9. Reference this charter

Spread the word and help change email culture. Reference this charter in your email footer.

This charter was adapted from emailcharter.org which as of 18 Jan 2019 seems to have died. 🙁 This text was copied from the University of Kent’s website who have kept the email charter alive.

There is more information about the email charter at theTEDBlog

Protected: How to plan and execute your study and write-up [work in progress]

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A blogpost by Emma Holliday, student on MSc HCI 2019-2021

Profile photo of Emma Holliday

Getting into the video games industry was originally my inspiration for studying Computer Science. As I learned about the often toxic work environments (and sexism) in the gaming industry, I decided to leave this dream behind and went into software development instead. That’s why I’m so amazed and thrilled to have actually designed and built my own game and, even better, to have won an award for it.

Click here to play the game! Spoilers below!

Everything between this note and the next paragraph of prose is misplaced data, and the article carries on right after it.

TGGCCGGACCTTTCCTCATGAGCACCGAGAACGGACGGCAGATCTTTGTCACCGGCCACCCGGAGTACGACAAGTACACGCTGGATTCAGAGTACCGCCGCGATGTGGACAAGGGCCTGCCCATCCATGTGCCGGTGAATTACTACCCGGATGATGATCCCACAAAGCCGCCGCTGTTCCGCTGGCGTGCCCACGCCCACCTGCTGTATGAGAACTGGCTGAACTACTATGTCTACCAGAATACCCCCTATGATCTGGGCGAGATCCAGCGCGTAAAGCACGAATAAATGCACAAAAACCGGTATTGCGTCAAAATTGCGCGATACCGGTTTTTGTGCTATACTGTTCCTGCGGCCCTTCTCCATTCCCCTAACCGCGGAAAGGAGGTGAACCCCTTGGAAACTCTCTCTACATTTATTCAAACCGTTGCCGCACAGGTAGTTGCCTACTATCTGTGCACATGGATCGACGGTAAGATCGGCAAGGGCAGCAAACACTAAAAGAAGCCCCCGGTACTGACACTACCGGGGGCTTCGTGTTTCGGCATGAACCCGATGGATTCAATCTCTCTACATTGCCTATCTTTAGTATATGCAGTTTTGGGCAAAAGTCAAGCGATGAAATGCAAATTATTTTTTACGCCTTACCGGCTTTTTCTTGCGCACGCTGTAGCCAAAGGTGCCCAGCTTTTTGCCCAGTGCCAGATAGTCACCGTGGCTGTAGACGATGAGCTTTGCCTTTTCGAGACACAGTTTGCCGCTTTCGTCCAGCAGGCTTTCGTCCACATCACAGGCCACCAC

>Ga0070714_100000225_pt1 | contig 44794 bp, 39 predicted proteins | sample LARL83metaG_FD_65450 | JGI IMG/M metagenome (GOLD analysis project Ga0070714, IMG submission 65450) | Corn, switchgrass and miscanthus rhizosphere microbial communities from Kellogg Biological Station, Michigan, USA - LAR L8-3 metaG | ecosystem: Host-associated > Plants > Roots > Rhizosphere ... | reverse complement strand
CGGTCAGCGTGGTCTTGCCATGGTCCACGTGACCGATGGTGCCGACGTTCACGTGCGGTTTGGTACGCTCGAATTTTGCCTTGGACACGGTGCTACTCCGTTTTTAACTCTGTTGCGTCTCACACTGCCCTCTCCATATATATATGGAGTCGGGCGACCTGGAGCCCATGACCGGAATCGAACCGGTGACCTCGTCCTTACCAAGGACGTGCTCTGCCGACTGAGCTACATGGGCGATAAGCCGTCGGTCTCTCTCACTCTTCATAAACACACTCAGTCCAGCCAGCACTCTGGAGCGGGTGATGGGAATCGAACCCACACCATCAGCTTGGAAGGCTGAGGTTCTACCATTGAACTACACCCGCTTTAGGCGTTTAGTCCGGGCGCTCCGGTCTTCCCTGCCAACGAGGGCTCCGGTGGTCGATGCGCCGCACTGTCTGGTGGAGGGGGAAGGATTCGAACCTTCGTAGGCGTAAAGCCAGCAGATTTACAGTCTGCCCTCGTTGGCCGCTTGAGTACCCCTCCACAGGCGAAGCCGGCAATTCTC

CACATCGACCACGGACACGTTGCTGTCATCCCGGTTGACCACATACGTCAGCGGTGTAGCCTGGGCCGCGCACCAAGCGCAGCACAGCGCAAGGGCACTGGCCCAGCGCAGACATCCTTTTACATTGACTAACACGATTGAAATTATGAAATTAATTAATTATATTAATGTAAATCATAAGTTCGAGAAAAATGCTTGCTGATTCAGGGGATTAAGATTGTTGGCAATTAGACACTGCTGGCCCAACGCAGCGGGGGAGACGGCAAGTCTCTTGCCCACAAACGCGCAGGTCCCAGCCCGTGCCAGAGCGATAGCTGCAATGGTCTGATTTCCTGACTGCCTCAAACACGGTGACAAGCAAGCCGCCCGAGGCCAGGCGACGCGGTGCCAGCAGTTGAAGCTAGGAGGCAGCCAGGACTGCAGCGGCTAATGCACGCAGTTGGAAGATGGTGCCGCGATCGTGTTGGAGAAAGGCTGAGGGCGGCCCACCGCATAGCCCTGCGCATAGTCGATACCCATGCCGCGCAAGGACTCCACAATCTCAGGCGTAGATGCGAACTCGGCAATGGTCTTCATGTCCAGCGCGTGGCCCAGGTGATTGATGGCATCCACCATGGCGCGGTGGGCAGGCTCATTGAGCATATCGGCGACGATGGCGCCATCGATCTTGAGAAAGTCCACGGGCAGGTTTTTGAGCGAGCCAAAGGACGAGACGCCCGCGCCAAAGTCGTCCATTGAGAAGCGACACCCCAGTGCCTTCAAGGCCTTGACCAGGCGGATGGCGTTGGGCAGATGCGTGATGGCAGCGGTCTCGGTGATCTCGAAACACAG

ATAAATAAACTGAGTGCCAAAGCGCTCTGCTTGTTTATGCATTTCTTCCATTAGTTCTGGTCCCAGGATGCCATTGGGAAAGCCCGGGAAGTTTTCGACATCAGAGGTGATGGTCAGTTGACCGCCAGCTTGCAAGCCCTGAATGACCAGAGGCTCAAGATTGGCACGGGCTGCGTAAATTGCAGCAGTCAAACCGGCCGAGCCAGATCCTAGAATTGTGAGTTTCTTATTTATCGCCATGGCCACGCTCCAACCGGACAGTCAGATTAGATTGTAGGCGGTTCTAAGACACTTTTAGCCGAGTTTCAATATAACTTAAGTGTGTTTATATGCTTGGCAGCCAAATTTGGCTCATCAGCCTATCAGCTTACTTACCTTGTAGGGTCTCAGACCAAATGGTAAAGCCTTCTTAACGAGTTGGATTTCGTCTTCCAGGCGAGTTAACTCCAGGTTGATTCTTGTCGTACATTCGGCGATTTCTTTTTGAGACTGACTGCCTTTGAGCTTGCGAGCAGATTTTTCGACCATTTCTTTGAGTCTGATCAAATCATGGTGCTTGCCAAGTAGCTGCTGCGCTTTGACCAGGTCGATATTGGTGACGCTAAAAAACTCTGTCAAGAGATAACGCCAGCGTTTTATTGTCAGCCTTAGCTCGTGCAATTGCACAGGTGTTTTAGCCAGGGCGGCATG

The game itself was built as part of my coursework for the Serious and Persuasive Games module (led by Prof Anna Cox) on the Human-Computer Interaction course at UCL. (Even though I had somewhat given up on a career in the gaming industry, I still really loved games and would take any excuse to learn about them and play them.) Something that really stood out to me during the lectures was the concept of the “Magic Circle”, an idea that games exist within set boundaries that are separate to the real world. This means that different rules apply within game (e.g. violence is allowed), actions in the game don’t have consequences in the real world, and actions in the real world don’t apply to the game. I immediately challenged this – I’m sure we’ve all had that gaming session that left friendships a little sour even after the game had finished, learnt something new or even strengthened our relationships. I personally believe, particularly with narrative-based games, it is very unlikely to not leave some lasting impression in the real world long after the game has been played. As such, I designed a game that would exploit breaking the “Magic Circle” by including people’s real-world actions into gameplay.  My hopes were that, by breaking the “Magic Circle” upfront, this would weaken the boundaries between the game and the real world, encouraging players to take experiences from the game back into real life.